Hair done, I quickly called one of my work buddies and hooked up with two friends for lunch. Then I sat in the Fairlawn Barnes & Noble for an hour-and-a-half of work. Then I headed for Canton and sat in the Border's for another couple of hours.

When I arrived at Border's, I found the restroom to prepare for settling into a chair for two hours. I noticed that the restroom was particularly gross, and thought that unusual for a ladies' room. Then, when I left my stall, I noticed a urinal. Hmmm, I thought. That's also unusual for a ladies' room. I washed my hands as quickly as possible, then opened the door to inspect the sign. In big white letters on a black sign: "Men's".


If you find my brain, would you please return it to me?!

Thursday, June 24, 2010

Pour More

Son of a gun! Did you know June is National Iced Tea Month?! This is my month, People.

Since my first glass of iced tea at the Steak 'n' Shake on Orlando Avenue in Winter Park when I was about 18, I've been addicted. Add.I.Cted!

Just plain ol' tea. Lipton is best. No sweetener. Occasionally a slice of lemon. But brewed. Absolutely brewed. Never out of a fountain.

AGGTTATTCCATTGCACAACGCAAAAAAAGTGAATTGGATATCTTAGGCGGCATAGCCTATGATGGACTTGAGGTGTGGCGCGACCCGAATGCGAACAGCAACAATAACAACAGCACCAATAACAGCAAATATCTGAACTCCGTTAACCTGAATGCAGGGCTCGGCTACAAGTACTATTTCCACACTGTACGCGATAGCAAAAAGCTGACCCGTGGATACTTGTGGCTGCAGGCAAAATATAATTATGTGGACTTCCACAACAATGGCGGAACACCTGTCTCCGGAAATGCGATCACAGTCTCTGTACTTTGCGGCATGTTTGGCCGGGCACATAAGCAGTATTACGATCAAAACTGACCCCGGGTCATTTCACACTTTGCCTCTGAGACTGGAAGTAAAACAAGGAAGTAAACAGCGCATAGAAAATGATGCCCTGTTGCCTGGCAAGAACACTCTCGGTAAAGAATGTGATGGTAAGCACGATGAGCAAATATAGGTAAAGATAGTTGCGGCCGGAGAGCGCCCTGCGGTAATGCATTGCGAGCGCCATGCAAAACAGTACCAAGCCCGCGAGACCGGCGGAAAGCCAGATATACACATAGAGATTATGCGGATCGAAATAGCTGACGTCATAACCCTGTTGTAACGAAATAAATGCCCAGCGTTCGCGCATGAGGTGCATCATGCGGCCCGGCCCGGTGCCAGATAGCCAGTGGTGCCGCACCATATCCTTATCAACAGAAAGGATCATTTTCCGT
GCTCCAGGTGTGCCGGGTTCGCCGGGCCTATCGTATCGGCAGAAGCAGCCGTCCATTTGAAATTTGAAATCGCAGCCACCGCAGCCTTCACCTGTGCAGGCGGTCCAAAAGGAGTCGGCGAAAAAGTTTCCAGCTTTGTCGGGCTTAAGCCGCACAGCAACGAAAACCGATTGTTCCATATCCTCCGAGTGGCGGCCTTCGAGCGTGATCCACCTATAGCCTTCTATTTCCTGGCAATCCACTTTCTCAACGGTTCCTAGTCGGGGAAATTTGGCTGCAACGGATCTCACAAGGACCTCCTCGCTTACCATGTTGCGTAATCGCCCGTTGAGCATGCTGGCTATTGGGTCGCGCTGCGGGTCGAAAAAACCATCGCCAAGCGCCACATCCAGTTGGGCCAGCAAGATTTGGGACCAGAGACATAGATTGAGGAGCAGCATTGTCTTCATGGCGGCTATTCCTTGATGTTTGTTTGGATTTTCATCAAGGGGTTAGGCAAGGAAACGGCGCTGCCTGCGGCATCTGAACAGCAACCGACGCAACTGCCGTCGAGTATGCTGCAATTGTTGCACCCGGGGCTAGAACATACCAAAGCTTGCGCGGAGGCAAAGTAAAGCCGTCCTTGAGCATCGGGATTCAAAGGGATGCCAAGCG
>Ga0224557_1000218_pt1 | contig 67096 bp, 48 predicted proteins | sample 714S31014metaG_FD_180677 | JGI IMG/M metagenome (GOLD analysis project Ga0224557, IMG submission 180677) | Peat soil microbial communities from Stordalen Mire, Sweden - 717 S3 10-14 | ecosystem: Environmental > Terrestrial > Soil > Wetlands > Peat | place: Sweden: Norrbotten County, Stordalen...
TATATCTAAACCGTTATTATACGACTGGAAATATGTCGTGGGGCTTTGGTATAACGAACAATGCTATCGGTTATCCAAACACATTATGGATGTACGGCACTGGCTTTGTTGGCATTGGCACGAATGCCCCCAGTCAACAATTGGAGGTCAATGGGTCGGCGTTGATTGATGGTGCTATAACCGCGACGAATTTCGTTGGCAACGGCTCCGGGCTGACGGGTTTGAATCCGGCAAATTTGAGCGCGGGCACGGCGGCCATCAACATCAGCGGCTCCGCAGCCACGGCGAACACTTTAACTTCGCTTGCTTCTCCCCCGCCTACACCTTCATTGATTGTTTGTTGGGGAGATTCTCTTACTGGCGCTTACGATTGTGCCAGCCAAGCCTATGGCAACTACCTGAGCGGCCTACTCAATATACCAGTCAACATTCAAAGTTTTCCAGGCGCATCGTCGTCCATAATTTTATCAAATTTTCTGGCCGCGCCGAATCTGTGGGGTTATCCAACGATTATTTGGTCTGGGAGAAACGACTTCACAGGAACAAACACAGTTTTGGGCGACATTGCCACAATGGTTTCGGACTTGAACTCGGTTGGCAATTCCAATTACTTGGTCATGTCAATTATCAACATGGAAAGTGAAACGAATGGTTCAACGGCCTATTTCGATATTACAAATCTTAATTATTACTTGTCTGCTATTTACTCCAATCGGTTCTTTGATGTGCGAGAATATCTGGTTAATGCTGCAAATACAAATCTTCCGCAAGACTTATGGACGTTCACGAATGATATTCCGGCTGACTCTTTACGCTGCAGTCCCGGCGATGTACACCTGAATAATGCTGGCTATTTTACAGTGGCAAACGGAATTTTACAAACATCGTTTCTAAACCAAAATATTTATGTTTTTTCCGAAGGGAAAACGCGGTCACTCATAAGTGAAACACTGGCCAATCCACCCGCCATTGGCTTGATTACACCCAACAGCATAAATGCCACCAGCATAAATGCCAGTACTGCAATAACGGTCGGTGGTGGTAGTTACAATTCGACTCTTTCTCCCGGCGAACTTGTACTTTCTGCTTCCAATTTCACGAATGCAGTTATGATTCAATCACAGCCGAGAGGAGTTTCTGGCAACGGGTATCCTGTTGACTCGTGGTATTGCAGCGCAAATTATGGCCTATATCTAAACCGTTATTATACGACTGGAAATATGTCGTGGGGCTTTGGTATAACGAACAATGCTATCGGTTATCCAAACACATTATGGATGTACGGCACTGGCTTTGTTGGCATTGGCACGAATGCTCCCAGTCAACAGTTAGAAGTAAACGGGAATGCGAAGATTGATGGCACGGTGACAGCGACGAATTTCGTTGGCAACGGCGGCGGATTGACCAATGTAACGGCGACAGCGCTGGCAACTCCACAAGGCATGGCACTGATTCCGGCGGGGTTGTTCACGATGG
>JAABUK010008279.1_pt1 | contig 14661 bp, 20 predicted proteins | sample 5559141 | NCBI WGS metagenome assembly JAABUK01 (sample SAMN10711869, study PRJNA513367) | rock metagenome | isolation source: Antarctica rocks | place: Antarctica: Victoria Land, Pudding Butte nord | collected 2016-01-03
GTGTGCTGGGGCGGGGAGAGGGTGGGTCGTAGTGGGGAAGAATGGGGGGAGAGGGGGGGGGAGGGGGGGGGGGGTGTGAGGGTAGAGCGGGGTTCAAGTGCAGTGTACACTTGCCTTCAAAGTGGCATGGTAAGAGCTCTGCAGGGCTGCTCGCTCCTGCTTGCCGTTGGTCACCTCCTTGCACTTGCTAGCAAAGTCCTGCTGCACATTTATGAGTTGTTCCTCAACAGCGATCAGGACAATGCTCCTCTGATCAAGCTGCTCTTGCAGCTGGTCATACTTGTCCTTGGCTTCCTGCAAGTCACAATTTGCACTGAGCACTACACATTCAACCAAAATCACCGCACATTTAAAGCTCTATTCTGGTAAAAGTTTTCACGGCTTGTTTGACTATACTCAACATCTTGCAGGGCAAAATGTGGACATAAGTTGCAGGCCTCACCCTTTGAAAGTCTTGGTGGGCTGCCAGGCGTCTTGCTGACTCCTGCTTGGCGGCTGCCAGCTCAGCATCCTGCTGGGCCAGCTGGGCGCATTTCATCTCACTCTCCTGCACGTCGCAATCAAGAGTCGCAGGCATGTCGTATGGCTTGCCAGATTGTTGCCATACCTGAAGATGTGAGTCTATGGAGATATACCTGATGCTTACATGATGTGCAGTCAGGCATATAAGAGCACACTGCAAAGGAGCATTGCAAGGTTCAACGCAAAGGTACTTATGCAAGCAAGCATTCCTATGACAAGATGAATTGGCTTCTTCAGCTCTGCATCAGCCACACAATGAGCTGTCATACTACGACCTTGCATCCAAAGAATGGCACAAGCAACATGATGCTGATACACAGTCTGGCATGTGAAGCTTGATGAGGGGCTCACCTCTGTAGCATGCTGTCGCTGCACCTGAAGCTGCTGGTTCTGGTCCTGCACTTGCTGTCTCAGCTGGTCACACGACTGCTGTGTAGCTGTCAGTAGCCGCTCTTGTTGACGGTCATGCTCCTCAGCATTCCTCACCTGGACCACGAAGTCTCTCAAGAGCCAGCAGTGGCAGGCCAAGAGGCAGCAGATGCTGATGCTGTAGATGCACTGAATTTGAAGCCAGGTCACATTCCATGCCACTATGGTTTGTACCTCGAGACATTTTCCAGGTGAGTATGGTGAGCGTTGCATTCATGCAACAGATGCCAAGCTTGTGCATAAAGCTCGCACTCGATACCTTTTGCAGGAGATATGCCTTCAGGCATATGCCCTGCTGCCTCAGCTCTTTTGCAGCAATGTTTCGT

Hand me a glass of sweetened tea and pretend it's unsweetened? I'll spit it out. It's an abomination.

Snapple or Arizona Tea? If I'm in the middle of the desert and that's absolutely all that's available, I'll drink it. But I won't savor it.

If a restaurant doesn't have their iced tea prepared, I'll ask for hot tea and a glass of ice.

And I'm usually packing a few Lipton Tea bags in my purse just in case the restaurant only has frou frou tea.

And speaking of Steak 'n' Shake, Daddy would let me drive his Corvette when we circled through the parking lot. That's where he taught me that you unobtrusively wave one hand to other 'Vette drivers without lifting the hand from the steering wheel. Your right hand, usually. You never wave so as to draw attention to yourself. Be cool.

Corvettes, Steak 'n' Shake, and iced tea. Ah, youth.

Now if they'd just bring back the fried egg sandwich, I'd be their biggest fan.

How Does That Foot Taste?

One more quick Chicago story:

As we entered the Museum of Science and Industry, I walked over to the "Enter Here for Tickets" sign and started navigating the ropes to get up to the clerk, even though there was no one in line. The Jazzman, of course, ducked right under the rope and went straight to the clerk. As I was walking, I was reading the sign to see what our tickets would cost and whether the senior citizen discount began at age 60. It didn't; it was age 62.